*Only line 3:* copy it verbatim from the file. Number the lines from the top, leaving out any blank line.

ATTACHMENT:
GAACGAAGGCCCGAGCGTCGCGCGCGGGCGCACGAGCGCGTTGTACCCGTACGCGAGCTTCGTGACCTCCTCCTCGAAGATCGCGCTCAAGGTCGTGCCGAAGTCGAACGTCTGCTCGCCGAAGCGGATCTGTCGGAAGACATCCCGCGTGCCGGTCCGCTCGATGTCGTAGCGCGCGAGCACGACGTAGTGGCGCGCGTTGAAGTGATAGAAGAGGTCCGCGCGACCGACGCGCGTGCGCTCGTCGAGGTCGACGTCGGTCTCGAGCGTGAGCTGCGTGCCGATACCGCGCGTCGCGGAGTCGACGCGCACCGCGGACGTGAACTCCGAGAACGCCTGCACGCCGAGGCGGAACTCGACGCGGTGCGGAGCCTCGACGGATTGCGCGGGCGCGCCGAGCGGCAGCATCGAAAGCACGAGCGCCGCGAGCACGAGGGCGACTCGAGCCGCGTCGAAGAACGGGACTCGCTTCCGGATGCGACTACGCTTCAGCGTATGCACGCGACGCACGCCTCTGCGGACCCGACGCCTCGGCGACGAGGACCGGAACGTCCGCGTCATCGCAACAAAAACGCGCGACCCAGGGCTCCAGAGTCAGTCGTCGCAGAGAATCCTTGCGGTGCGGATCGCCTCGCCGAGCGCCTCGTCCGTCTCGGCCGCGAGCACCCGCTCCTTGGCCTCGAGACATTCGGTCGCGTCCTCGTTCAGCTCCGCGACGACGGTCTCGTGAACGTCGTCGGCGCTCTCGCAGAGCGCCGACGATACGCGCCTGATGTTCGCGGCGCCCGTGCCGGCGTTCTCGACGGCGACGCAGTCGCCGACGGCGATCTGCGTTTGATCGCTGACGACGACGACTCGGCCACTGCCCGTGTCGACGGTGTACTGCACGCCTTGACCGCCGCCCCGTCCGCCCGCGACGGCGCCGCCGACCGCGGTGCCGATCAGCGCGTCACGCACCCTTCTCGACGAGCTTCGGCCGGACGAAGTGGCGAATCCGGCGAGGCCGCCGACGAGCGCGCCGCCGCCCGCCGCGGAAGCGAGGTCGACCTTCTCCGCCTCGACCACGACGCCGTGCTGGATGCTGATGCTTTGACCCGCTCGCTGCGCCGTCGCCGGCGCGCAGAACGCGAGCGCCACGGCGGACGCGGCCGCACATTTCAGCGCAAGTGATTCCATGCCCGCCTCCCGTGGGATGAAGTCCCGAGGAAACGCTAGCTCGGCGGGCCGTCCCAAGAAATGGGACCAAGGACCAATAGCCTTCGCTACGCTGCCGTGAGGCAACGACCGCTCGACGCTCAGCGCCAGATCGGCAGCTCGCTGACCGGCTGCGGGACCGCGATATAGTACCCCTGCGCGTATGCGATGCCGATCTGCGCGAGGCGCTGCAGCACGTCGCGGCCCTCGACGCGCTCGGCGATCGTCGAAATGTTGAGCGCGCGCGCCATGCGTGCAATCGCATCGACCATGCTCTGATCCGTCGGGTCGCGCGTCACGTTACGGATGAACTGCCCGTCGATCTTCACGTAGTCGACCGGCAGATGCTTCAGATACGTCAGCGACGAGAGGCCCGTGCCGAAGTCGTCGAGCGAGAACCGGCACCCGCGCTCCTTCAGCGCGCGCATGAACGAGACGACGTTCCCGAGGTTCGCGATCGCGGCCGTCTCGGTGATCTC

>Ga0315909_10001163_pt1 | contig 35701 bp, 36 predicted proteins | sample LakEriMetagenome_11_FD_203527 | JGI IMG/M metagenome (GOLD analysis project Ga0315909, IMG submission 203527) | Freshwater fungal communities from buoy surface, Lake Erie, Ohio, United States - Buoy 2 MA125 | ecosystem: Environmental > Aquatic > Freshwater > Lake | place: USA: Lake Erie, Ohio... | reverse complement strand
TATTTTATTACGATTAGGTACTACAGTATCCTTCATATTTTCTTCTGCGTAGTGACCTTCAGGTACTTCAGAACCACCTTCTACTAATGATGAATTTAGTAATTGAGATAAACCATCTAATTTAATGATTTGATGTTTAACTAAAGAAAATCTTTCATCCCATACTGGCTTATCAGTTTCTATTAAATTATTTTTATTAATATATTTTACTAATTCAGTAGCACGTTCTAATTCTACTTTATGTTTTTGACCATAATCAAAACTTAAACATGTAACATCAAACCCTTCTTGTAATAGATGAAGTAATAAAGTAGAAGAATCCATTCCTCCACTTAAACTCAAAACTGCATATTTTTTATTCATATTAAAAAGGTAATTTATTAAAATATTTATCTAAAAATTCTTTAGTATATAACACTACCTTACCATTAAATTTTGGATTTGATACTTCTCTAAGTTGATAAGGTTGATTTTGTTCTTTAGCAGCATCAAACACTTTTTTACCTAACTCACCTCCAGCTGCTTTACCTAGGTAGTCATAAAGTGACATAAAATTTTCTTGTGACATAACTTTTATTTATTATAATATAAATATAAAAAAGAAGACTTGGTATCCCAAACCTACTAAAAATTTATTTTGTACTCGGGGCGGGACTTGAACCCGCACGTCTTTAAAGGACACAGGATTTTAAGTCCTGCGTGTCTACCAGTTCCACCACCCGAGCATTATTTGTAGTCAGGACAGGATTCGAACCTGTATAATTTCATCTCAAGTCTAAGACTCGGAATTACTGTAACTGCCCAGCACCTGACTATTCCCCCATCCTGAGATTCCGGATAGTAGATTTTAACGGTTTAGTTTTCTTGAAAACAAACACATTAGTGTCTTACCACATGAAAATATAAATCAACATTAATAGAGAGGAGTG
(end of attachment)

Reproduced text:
TATTTTATTACGATTAGGTACTACAGTATCCTTCATATTTTCTTCTGCGTAGTGACCTTCAGGTACTTCAGAACCACCTTCTACTAATGATGAATTTAGTAATTGAGATAAACCATCTAATTTAATGATTTGATGTTTAACTAAAGAAAATCTTTCATCCCATACTGGCTTATCAGTTTCTATTAAATTATTTTTATTAATATATTTTACTAATTCAGTAGCACGTTCTAATTCTACTTTATGTTTTTGACCATAATCAAAACTTAAACATGTAACATCAAACCCTTCTTGTAATAGATGAAGTAATAAAGTAGAAGAATCCATTCCTCCACTTAAACTCAAAACTGCATATTTTTTATTCATATTAAAAAGGTAATTTATTAAAATATTTATCTAAAAATTCTTTAGTATATAACACTACCTTACCATTAAATTTTGGATTTGATACTTCTCTAAGTTGATAAGGTTGATTTTGTTCTTTAGCAGCATCAAACACTTTTTTACCTAACTCACCTCCAGCTGCTTTACCTAGGTAGTCATAAAGTGACATAAAATTTTCTTGTGACATAACTTTTATTTATTATAATATAAATATAAAAAAGAAGACTTGGTATCCCAAACCTACTAAAAATTTATTTTGTACTCGGGGCGGGACTTGAACCCGCACGTCTTTAAAGGACACAGGATTTTAAGTCCTGCGTGTCTACCAGTTCCACCACCCGAGCATTATTTGTAGTCAGGACAGGATTCGAACCTGTATAATTTCATCTCAAGTCTAAGACTCGGAATTACTGTAACTGCCCAGCACCTGACTATTCCCCCATCCTGAGATTCCGGATAGTAGATTTTAACGGTTTAGTTTTCTTGAAAACAAACACATTAGTGTCTTACCACATGAAAATATAAATCAACATTAATAGAGAGGAGTG